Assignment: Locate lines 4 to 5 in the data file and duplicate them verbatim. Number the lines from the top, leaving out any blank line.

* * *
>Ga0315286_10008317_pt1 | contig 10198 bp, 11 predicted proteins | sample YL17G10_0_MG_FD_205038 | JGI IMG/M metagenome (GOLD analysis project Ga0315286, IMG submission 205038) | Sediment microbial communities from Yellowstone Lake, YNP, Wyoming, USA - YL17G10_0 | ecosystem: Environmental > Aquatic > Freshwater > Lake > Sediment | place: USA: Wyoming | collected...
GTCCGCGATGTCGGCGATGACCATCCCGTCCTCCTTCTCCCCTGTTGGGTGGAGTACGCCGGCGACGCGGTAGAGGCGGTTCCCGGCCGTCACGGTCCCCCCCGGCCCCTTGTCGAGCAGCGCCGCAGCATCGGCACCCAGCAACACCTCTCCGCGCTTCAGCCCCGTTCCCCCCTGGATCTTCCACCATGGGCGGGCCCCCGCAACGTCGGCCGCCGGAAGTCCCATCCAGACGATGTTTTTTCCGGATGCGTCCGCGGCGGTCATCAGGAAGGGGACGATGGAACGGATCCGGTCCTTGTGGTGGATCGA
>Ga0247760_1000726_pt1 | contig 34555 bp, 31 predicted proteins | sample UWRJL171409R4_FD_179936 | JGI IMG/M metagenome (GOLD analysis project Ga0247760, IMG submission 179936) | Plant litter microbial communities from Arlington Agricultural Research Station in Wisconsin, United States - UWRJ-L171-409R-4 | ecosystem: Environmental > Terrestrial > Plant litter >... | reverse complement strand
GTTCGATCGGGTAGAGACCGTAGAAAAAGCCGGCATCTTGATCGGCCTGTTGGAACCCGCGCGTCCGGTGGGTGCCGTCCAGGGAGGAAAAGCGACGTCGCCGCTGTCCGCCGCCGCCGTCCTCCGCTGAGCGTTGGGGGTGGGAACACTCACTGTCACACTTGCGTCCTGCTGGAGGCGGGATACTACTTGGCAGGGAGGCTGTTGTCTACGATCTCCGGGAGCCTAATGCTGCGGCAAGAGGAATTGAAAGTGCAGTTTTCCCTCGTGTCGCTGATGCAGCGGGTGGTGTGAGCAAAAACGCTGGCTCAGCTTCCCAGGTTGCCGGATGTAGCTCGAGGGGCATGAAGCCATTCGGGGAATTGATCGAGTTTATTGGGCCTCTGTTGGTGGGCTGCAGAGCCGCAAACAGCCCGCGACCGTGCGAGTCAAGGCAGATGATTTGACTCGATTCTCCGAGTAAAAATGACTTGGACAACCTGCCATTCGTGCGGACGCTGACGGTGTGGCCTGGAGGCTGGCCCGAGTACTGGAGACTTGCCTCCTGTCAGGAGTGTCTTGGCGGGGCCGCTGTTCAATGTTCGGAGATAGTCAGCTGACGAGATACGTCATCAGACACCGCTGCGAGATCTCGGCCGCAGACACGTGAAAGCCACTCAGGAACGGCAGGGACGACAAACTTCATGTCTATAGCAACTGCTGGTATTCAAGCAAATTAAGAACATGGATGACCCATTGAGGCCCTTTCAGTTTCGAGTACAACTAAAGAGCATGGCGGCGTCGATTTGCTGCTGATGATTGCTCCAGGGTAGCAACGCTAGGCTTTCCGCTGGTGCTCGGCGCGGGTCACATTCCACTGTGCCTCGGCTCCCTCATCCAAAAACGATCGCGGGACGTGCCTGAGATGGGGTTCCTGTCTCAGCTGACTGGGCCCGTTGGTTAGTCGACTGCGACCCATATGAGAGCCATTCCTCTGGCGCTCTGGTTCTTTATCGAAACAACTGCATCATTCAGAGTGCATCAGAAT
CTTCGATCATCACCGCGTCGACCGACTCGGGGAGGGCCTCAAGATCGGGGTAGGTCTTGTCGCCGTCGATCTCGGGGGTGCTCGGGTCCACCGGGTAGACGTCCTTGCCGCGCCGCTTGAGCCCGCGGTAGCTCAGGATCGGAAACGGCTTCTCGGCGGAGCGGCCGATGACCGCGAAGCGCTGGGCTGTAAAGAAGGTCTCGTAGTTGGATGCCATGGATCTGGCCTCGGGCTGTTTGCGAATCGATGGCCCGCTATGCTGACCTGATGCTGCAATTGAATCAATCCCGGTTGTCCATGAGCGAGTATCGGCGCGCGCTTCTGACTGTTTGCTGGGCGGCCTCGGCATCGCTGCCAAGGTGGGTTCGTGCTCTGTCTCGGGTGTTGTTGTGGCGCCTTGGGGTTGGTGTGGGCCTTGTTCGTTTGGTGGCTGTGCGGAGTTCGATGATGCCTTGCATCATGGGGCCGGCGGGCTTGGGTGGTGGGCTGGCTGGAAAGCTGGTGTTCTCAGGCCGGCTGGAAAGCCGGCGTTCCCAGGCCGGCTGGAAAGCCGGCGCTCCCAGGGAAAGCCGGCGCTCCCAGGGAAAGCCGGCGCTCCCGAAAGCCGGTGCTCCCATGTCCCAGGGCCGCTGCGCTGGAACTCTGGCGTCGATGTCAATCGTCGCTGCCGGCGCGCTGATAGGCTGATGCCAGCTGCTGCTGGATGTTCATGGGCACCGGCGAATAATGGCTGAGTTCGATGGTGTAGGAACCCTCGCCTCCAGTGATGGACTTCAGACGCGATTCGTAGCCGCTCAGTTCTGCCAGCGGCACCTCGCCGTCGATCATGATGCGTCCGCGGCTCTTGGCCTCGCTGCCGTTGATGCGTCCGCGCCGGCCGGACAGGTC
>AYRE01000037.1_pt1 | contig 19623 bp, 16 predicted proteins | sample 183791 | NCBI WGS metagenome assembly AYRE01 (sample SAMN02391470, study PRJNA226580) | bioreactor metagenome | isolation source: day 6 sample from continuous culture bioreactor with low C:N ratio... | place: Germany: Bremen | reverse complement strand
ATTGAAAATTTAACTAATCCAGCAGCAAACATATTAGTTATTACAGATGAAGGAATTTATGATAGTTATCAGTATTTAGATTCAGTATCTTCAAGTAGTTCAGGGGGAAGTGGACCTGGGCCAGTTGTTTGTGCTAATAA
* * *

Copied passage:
GTTCGATCGGGTAGAGACCGTAGAAAAAGCCGGCATCTTGATCGGCCTGTTGGAACCCGCGCGTCCGGTGGGTGCCGTCCAGGGAGGAAAAGCGACGTCGCCGCTGTCCGCCGCCGCCGTCCTCCGCTGAGCGTTGGGGGTGGGAACACTCACTGTCACACTTGCGTCCTGCTGGAGGCGGGATACTACTTGGCAGGGAGGCTGTTGTCTACGATCTCCGGGAGCCTAATGCTGCGGCAAGAGGAATTGAAAGTGCAGTTTTCCCTCGTGTCGCTGATGCAGCGGGTGGTGTGAGCAAAAACGCTGGCTCAGCTTCCCAGGTTGCCGGATGTAGCTCGAGGGGCATGAAGCCATTCGGGGAATTGATCGAGTTTATTGGGCCTCTGTTGGTGGGCTGCAGAGCCGCAAACAGCCCGCGACCGTGCGAGTCAAGGCAGATGATTTGACTCGATTCTCCGAGTAAAAATGACTTGGACAACCTGCCATTCGTGCGGACGCTGACGGTGTGGCCTGGAGGCTGGCCCGAGTACTGGAGACTTGCCTCCTGTCAGGAGTGTCTTGGCGGGGCCGCTGTTCAATGTTCGGAGATAGTCAGCTGACGAGATACGTCATCAGACACCGCTGCGAGATCTCGGCCGCAGACACGTGAAAGCCACTCAGGAACGGCAGGGACGACAAACTTCATGTCTATAGCAACTGCTGGTATTCAAGCAAATTAAGAACATGGATGACCCATTGAGGCCCTTTCAGTTTCGAGTACAACTAAAGAGCATGGCGGCGTCGATTTGCTGCTGATGATTGCTCCAGGGTAGCAACGCTAGGCTTTCCGCTGGTGCTCGGCGCGGGTCACATTCCACTGTGCCTCGGCTCCCTCATCCAAAAACGATCGCGGGACGTGCCTGAGATGGGGTTCCTGTCTCAGCTGACTGGGCCCGTTGGTTAGTCGACTGCGACCCATATGAGAGCCATTCCTCTGGCGCTCTGGTTCTTTATCGAAACAACTGCATCATTCAGAGTGCATCAGAAT
CTTCGATCATCACCGCGTCGACCGACTCGGGGAGGGCCTCAAGATCGGGGTAGGTCTTGTCGCCGTCGATCTCGGGGGTGCTCGGGTCCACCGGGTAGACGTCCTTGCCGCGCCGCTTGAGCCCGCGGTAGCTCAGGATCGGAAACGGCTTCTCGGCGGAGCGGCCGATGACCGCGAAGCGCTGGGCTGTAAAGAAGGTCTCGTAGTTGGATGCCATGGATCTGGCCTCGGGCTGTTTGCGAATCGATGGCCCGCTATGCTGACCTGATGCTGCAATTGAATCAATCCCGGTTGTCCATGAGCGAGTATCGGCGCGCGCTTCTGACTGTTTGCTGGGCGGCCTCGGCATCGCTGCCAAGGTGGGTTCGTGCTCTGTCTCGGGTGTTGTTGTGGCGCCTTGGGGTTGGTGTGGGCCTTGTTCGTTTGGTGGCTGTGCGGAGTTCGATGATGCCTTGCATCATGGGGCCGGCGGGCTTGGGTGGTGGGCTGGCTGGAAAGCTGGTGTTCTCAGGCCGGCTGGAAAGCCGGCGTTCCCAGGCCGGCTGGAAAGCCGGCGCTCCCAGGGAAAGCCGGCGCTCCCAGGGAAAGCCGGCGCTCCCGAAAGCCGGTGCTCCCATGTCCCAGGGCCGCTGCGCTGGAACTCTGGCGTCGATGTCAATCGTCGCTGCCGGCGCGCTGATAGGCTGATGCCAGCTGCTGCTGGATGTTCATGGGCACCGGCGAATAATGGCTGAGTTCGATGGTGTAGGAACCCTCGCCTCCAGTGATGGACTTCAGACGCGATTCGTAGCCGCTCAGTTCTGCCAGCGGCACCTCGCCGTCGATCATGATGCGTCCGCGGCTCTTGGCCTCGCTGCCGTTGATGCGTCCGCGCCGGCCGGACAGGTC